Mind, wife beating and keeping a girl from having an education isn’t just an Islamic thing, but she wanted, of course, to paint Turnbull as racist.

    • Reminds me of my boss a couple years ago who had a 300 pound life-size concrete casting of a newfoundland stolen off her front lawn in Newcastle NH. I mean it’s not like someone could put it in their yard and get away with it, no real resale value even if a pawn shop would take it, too big to use as a boat anchor, too much work just to use it for target practice in some gravel pit, and it never showed up on any of the local college campuses. Some people are just dumber than a bucket of dirt, ruder than a camel, and meaner than a wolverine with hemorrhoids.

      • Then there are the things that just rub one the wrong way and ask for it. The ‘clever’ and ‘cute’ NO PARKING signs on the lot that don’t simply say PRIVATE PARKING but “Don’t even think about parking here.” are just asking for folks to leave old junkers there – with welded axles.

        • I disposed of more than one enginless hulk by leaving it in the principal’s reserved parking place at the high school.

          Petty, but at least I got *some* revenge for the miserable time I was incarcerated there.

      • “the local college campuses”

        My sister got her concrete lions stolen, presumably by the local college types. She replaced them with Easter Island heads, rebarred into the ground. Humuhumunukunukuapua’a and Bob.

  11. Back in thr 60’s my father built a house in Manila. It had the 8 foot wall with the glass shards on top. We had a lock on the front gate for the car and locks on all the exterior doors (which were locked every night). My brother and I were given the task to walk around the walls at night and check on things. We only had a small lot, between a quarter and half acre. We lived in a middle class region and the houses all had the walls. The high rent neighborhoods had a fence around the neighborhood and inside the houses still had walls.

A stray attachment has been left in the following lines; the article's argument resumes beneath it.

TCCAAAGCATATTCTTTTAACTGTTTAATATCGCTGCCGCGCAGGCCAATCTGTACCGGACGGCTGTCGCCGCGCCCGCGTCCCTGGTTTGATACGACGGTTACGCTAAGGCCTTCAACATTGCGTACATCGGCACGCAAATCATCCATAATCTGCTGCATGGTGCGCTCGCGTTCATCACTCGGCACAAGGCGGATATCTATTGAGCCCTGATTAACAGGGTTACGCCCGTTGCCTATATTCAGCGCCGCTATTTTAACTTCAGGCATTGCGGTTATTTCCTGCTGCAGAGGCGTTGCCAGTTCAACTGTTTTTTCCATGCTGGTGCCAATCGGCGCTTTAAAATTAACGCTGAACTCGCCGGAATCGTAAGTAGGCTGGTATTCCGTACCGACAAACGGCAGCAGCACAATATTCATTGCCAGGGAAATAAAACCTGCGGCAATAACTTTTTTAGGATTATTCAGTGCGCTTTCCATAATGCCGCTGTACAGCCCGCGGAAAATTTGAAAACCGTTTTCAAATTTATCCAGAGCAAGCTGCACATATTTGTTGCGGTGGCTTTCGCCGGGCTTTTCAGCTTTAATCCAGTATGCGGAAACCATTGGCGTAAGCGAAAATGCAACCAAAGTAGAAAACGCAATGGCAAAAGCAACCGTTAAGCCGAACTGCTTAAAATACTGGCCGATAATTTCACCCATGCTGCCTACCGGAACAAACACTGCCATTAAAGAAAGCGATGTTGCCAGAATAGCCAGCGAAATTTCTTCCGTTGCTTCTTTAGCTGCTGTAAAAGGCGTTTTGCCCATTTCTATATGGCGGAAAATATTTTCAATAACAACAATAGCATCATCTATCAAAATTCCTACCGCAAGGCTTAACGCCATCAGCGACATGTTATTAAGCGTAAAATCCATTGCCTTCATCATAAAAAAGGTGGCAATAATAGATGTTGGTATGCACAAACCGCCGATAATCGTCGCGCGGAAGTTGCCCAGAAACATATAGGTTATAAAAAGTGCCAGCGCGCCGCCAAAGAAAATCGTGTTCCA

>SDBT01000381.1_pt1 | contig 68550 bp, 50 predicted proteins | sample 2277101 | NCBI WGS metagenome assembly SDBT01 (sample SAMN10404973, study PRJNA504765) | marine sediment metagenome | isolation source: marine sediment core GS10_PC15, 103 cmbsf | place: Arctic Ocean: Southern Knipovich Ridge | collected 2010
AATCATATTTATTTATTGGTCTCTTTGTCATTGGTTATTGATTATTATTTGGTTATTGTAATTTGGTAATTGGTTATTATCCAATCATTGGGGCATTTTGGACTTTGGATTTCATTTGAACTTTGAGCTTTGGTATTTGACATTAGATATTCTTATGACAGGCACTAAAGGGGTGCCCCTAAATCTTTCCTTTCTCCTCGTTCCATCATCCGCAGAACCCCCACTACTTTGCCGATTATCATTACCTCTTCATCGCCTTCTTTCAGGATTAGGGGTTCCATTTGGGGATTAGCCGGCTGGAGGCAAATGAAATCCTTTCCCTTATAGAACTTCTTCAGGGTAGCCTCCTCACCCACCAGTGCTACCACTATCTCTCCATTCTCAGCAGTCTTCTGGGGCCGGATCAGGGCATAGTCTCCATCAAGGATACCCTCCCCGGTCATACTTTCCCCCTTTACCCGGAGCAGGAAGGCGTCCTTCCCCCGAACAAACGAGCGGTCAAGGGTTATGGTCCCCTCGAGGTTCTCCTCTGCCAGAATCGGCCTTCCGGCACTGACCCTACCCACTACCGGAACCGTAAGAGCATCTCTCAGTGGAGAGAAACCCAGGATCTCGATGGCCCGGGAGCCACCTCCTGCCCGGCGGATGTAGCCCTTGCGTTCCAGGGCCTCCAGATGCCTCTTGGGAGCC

When we emigrated to the States in the early 70’s my greatest astonishment was seeing all the houses with no fence or gates.

  12. Old RPM Daddy

    Re freedom and corruption — my middle daughter used to date a fellow from Central Asia. She was startled to find out how casually he and his countrymen engaged in small-time corruption, a bribe here for some faked paperwork there, just to get something done. Sometimes, it was the only way to get anything done. He, in turn, was a little surprised to find out that what worked in Central Asia or Russia was not expected or approved of in the U.S.

    • Paul (Drak Bibliophile) Howard

      Still, there is corruption and there is CORRUPTION.

      In many places in Asia, work gets down even with corruption.

      In many places in Africa, nothing gets down because of the corruption.

      Heard a story about an Asian looking at a new highway and telling his visitor “10% to me”. IE he got a cut of the money spent on the highway.

      Apparently, the visitor was visiting some African country and mentioned the story about the Asian. The man he was talking to pointed at a dirt road and said “100% to me”. IE all of the money intended to build a highway got into his pocket. 😦

      • A joke from a Pakistani gun forum:

        Three contractors are bidding to fix a broken fence at the White House.

        The first is from India, the second from China, and the third from Pakistan.

        They go with White House officials to examine the fence. The Indian takes out his tape measure and works some figures. “Well,” he says, I figure the job will cost about $900. $400 for materials, $400 for my team and $100 for me.”

        The Chinese does some measuring and figuring, then says, “I can do it for $700. $300 for materials, $300 for my team, and $100 for me.”

        The Pakistani doesn’t measure or calculate. He leans over to the official and whispers, “$2,700.”

        The official says, “How did you come up with that figure!?”

        The Pakistani whispers, “$1000 for me, $1000 for you, and $700 to hire the Chinese to do the job.”